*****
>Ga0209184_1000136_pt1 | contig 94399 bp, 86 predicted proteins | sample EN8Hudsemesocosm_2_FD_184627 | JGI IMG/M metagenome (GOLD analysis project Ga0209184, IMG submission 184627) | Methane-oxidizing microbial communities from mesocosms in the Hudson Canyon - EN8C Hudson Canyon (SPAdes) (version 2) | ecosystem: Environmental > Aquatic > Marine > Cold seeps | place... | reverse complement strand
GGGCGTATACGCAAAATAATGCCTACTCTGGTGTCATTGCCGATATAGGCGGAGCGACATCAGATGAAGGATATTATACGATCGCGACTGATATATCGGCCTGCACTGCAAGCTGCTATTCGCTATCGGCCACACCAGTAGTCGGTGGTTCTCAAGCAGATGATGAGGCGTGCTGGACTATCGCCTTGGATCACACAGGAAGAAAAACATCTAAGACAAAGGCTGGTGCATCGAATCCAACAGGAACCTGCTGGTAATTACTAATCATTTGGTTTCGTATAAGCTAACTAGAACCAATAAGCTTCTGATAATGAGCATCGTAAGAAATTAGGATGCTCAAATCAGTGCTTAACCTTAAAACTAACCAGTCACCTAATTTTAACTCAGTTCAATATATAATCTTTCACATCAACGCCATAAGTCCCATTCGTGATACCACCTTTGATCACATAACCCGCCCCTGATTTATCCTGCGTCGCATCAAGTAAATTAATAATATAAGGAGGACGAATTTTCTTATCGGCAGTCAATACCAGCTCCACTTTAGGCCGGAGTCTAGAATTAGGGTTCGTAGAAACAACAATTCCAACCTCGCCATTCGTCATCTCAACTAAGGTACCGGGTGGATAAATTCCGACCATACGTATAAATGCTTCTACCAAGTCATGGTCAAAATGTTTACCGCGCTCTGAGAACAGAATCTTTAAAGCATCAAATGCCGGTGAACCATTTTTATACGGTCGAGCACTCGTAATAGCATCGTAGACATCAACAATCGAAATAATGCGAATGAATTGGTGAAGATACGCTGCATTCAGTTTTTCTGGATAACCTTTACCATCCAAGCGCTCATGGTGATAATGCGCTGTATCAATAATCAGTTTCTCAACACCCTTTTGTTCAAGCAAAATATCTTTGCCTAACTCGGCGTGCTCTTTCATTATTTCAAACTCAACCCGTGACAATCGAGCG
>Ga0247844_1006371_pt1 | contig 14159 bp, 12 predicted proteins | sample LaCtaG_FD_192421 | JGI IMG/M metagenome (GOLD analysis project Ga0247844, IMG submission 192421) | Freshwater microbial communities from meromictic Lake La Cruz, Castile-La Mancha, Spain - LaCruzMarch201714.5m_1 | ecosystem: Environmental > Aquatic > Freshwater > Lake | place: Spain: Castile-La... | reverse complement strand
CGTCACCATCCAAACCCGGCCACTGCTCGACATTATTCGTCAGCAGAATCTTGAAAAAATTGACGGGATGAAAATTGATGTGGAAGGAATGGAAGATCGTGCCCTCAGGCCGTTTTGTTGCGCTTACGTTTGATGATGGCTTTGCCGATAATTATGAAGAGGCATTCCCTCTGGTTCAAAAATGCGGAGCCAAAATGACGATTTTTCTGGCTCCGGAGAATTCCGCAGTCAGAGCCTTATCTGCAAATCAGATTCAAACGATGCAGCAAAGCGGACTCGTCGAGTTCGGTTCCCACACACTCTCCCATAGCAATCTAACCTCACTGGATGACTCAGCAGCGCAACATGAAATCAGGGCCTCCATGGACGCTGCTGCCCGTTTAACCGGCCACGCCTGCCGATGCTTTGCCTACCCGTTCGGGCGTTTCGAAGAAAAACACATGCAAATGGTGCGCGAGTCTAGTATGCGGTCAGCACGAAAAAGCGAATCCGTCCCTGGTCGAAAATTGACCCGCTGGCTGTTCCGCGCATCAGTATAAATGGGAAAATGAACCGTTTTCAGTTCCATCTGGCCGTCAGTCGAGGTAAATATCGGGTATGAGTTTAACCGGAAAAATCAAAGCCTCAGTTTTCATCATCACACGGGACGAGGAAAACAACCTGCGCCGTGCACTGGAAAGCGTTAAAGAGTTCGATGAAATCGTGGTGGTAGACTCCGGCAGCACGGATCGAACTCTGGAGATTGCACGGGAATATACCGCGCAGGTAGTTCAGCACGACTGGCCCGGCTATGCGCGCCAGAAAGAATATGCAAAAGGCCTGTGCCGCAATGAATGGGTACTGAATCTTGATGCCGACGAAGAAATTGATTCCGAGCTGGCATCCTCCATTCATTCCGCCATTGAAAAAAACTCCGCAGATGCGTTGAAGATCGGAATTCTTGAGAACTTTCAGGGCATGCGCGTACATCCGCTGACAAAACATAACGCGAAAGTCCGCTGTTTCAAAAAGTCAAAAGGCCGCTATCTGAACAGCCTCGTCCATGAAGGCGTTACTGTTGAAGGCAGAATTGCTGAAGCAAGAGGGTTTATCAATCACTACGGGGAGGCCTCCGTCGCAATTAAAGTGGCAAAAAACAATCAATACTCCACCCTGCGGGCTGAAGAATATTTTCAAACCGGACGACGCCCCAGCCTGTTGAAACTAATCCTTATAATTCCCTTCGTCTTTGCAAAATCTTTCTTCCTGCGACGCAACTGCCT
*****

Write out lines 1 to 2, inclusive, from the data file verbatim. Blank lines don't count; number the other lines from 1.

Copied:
>Ga0209184_1000136_pt1 | contig 94399 bp, 86 predicted proteins | sample EN8Hudsemesocosm_2_FD_184627 | JGI IMG/M metagenome (GOLD analysis project Ga0209184, IMG submission 184627) | Methane-oxidizing microbial communities from mesocosms in the Hudson Canyon - EN8C Hudson Canyon (SPAdes) (version 2) | ecosystem: Environmental > Aquatic > Marine > Cold seeps | place... | reverse complement strand
GGGCGTATACGCAAAATAATGCCTACTCTGGTGTCATTGCCGATATAGGCGGAGCGACATCAGATGAAGGATATTATACGATCGCGACTGATATATCGGCCTGCACTGCAAGCTGCTATTCGCTATCGGCCACACCAGTAGTCGGTGGTTCTCAAGCAGATGATGAGGCGTGCTGGACTATCGCCTTGGATCACACAGGAAGAAAAACATCTAAGACAAAGGCTGGTGCATCGAATCCAACAGGAACCTGCTGGTAATTACTAATCATTTGGTTTCGTATAAGCTAACTAGAACCAATAAGCTTCTGATAATGAGCATCGTAAGAAATTAGGATGCTCAAATCAGTGCTTAACCTTAAAACTAACCAGTCACCTAATTTTAACTCAGTTCAATATATAATCTTTCACATCAACGCCATAAGTCCCATTCGTGATACCACCTTTGATCACATAACCCGCCCCTGATTTATCCTGCGTCGCATCAAGTAAATTAATAATATAAGGAGGACGAATTTTCTTATCGGCAGTCAATACCAGCTCCACTTTAGGCCGGAGTCTAGAATTAGGGTTCGTAGAAACAACAATTCCAACCTCGCCATTCGTCATCTCAACTAAGGTACCGGGTGGATAAATTCCGACCATACGTATAAATGCTTCTACCAAGTCATGGTCAAAATGTTTACCGCGCTCTGAGAACAGAATCTTTAAAGCATCAAATGCCGGTGAACCATTTTTATACGGTCGAGCACTCGTAATAGCATCGTAGACATCAACAATCGAAATAATGCGAATGAATTGGTGAAGATACGCTGCATTCAGTTTTTCTGGATAACCTTTACCATCCAAGCGCTCATGGTGATAATGCGCTGTATCAATAATCAGTTTCTCAACACCCTTTTGTTCAAGCAAAATATCTTTGCCTAACTCGGCGTGCTCTTTCATTATTTCAAACTCAACCCGTGACAATCGAGCG